When I first arrived in Australia I could not believe such an entity could exist with the flexibility to reduce taxes. I was fascinated and realised the potential for reduced taxes as great asset protection. You could not really go wrong.
The ATO does not like the way trusts can be used to reduce taxes. And I have to say half the reason the ATO is getting mad is because accountants have not just crossed the line but basically ran over the field, stole the lemonade and returned looking smug and innocent at the same time. it’s wonder the ATO is getting pissed off.
So, over the years they have made life harder for accountants and business owners. First, they was a major discussion about what is trust income and what is taxable income. Then came requirement that trust resolution had to be done before they year end when very few would have any idea about what the actual profits are.
There is now talk about how loans are treated (known as Div 7A loans) but the one that is scaring accountants out of their wits is one of their own making.
For years accountants have been allocating income to children or other family members (which lowers taxes) but did not give too hoots if the money was ever given to them by the trust. In most cases, money was still taken out the business owner.
So lets take an example. Dr A is a GP and runs a medical practice. As a GP he has a personal income of $450,000 and the practice makes a further $200,000 profit from service fees.
The practice is operated through a trust so the accountants have advised Dr A that in order to reduce taxes he should distribute the $200,000 to his 4 children all of whom at are various stages of education at the University.
So far, all is good and legitimate. The problem?
Well, the $50,000 due to each child is not paid to the child. It is taken out by Dr A for him to spend on his luxury trip to the Serengeti in Africa and a new Mercedes Benz.
In other words, Dr A gets money on which he has not paid any tax. And for the ATO that’s a bit of a problem.
We accountants have hit back by saying that Dr A assists his children financially while they are studying but unless the ATO can specifically see the money flow of assistance they will assume no assistance has been given. This would be true if Dr A tells the ATO he is assisting in tuition fees only to find out that the Children have taken out HECs debt to cover fees.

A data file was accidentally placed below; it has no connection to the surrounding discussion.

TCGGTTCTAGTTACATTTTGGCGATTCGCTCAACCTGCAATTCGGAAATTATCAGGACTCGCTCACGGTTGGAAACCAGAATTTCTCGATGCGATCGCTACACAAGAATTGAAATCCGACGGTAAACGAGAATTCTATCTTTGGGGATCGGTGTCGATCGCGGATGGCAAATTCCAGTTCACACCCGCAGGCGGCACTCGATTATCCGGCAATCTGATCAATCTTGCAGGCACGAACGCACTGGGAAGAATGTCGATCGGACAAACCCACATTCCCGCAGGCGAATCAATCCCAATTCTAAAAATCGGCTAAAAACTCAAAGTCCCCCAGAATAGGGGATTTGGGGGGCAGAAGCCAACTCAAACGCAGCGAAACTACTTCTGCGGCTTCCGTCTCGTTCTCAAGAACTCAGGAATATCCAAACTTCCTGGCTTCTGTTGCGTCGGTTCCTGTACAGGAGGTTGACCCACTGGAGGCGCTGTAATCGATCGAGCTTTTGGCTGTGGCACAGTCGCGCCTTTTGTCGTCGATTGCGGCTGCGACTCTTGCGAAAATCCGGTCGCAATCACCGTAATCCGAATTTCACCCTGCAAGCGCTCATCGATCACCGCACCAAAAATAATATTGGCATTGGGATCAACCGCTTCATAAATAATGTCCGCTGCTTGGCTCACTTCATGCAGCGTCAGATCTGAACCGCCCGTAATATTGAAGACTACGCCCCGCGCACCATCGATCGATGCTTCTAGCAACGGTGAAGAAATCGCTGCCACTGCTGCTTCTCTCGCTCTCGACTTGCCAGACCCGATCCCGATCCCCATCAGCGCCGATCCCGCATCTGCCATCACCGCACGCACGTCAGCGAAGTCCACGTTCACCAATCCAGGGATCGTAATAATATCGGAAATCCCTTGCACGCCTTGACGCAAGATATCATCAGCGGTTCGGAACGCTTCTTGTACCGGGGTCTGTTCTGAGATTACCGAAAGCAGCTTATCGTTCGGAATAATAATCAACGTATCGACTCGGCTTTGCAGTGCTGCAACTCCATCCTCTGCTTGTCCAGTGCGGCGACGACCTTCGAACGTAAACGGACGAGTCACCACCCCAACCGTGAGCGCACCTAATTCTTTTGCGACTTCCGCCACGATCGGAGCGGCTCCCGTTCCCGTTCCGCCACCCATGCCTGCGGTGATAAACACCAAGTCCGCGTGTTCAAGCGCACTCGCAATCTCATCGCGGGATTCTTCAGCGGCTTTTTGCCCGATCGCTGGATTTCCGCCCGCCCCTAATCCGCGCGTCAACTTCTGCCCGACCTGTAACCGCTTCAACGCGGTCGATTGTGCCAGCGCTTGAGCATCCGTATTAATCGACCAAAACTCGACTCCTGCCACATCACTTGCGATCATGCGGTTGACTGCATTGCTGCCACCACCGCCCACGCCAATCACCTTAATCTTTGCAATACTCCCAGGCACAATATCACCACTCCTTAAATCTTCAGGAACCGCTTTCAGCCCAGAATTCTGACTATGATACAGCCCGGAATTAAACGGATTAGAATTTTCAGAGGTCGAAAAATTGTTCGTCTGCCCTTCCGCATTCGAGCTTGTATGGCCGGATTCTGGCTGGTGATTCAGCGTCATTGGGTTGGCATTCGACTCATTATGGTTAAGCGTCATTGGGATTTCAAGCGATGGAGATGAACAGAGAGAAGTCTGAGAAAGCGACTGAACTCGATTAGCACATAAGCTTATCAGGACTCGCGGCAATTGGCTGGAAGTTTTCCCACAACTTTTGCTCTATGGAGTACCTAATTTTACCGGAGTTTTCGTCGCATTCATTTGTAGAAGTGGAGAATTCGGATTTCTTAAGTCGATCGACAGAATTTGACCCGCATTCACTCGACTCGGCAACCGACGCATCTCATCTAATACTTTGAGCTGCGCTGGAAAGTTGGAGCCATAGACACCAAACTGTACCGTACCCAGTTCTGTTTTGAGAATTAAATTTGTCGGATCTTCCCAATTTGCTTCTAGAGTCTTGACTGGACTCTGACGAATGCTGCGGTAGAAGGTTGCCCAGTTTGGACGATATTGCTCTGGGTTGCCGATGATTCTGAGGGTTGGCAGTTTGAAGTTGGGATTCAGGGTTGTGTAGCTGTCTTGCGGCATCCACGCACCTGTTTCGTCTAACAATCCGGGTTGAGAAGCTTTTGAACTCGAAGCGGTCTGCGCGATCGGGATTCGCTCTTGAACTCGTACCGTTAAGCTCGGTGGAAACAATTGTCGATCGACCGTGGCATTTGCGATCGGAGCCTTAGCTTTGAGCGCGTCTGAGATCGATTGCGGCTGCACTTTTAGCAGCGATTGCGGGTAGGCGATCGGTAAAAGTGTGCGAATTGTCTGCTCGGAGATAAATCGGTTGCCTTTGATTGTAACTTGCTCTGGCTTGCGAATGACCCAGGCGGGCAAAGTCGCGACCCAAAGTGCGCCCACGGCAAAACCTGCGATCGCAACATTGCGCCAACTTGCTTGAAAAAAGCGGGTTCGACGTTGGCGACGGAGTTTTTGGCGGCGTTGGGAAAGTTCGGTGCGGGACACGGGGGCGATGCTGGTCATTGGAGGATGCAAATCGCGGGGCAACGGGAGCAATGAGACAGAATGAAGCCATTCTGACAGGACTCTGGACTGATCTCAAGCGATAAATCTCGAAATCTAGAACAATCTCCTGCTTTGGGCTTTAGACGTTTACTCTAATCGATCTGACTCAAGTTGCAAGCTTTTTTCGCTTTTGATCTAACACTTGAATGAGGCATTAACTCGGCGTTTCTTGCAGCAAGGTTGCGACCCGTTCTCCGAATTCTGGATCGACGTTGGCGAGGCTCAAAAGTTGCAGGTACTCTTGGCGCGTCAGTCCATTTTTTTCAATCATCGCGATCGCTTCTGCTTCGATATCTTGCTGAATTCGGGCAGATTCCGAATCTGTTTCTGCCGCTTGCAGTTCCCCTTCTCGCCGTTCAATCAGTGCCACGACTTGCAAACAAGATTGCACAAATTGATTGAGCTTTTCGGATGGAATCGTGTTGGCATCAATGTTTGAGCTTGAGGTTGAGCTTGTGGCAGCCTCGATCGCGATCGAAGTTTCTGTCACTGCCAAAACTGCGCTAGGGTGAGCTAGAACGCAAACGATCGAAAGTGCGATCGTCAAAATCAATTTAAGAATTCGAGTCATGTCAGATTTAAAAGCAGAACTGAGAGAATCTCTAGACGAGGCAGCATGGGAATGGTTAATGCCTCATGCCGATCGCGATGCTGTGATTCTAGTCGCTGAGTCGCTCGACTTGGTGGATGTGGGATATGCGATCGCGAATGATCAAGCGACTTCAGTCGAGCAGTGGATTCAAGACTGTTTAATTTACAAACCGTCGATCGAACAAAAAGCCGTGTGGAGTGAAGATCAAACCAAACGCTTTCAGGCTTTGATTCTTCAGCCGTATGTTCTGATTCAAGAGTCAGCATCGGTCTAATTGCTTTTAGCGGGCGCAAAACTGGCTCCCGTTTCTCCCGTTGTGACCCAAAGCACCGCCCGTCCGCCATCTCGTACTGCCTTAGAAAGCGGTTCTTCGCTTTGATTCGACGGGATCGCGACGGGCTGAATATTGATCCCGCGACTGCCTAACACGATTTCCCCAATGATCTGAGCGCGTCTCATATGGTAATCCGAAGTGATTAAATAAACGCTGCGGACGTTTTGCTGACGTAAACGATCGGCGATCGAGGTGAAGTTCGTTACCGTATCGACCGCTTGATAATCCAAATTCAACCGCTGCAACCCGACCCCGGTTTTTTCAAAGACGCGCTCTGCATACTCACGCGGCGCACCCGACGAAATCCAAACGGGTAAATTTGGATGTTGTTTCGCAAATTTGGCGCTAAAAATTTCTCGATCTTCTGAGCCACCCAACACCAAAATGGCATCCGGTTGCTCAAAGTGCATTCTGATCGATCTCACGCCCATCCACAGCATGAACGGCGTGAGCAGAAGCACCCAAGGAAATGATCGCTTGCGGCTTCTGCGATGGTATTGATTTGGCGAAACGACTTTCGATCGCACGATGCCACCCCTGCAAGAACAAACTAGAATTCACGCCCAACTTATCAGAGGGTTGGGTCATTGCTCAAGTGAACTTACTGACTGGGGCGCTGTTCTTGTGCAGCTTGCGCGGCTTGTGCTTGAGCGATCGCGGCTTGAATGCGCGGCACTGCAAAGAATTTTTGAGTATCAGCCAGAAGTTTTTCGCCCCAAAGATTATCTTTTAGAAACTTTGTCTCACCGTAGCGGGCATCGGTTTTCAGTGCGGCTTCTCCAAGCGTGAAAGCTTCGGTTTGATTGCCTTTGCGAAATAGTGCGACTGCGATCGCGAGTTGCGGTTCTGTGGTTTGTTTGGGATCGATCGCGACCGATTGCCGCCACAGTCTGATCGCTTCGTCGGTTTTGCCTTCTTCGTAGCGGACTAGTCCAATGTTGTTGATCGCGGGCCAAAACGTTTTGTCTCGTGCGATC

In simple terms the ATO is trying to stop trust distribution arrangements where one member of the family is made entitled to a trust distribution, but the actual economic benefit (payment of cash) goes to another family member because they feel the only reason this would happen is to reduce taxes (and they would be right)!
It gets worse for the accountants because the ATO goes so far as to call this type of arrangement a “sham” and “ineffective for trust law purposes”. The ATO rarely uses this type of language and now accountants find themselves in a position where they have advised this behaviour for decades only to be told by the ATO that it may be illegal. And that is the reason a lot of accountants including the accounting bodies have taken this so personally.
How do you tell a client that what you have advised for years is going to mean more taxes, and by the way, may be illegal. Not a nice conversation.
At the WOW! Advisors Group we have always told clients that if anyone is due a distribution it must be paid to them as I could see this was going to become a major issue. And as a result, we believe our clients are in a good position and this will not affect us.
However, we are aware that there are many businesses that have done this and they may get caught up in the storm. If you happen to be one of them, talk to your accountant first and see what they say. If you don’t like the answer, get a second opinion. In the meantime I would not distribute any income to family members unless you are going to give them the money.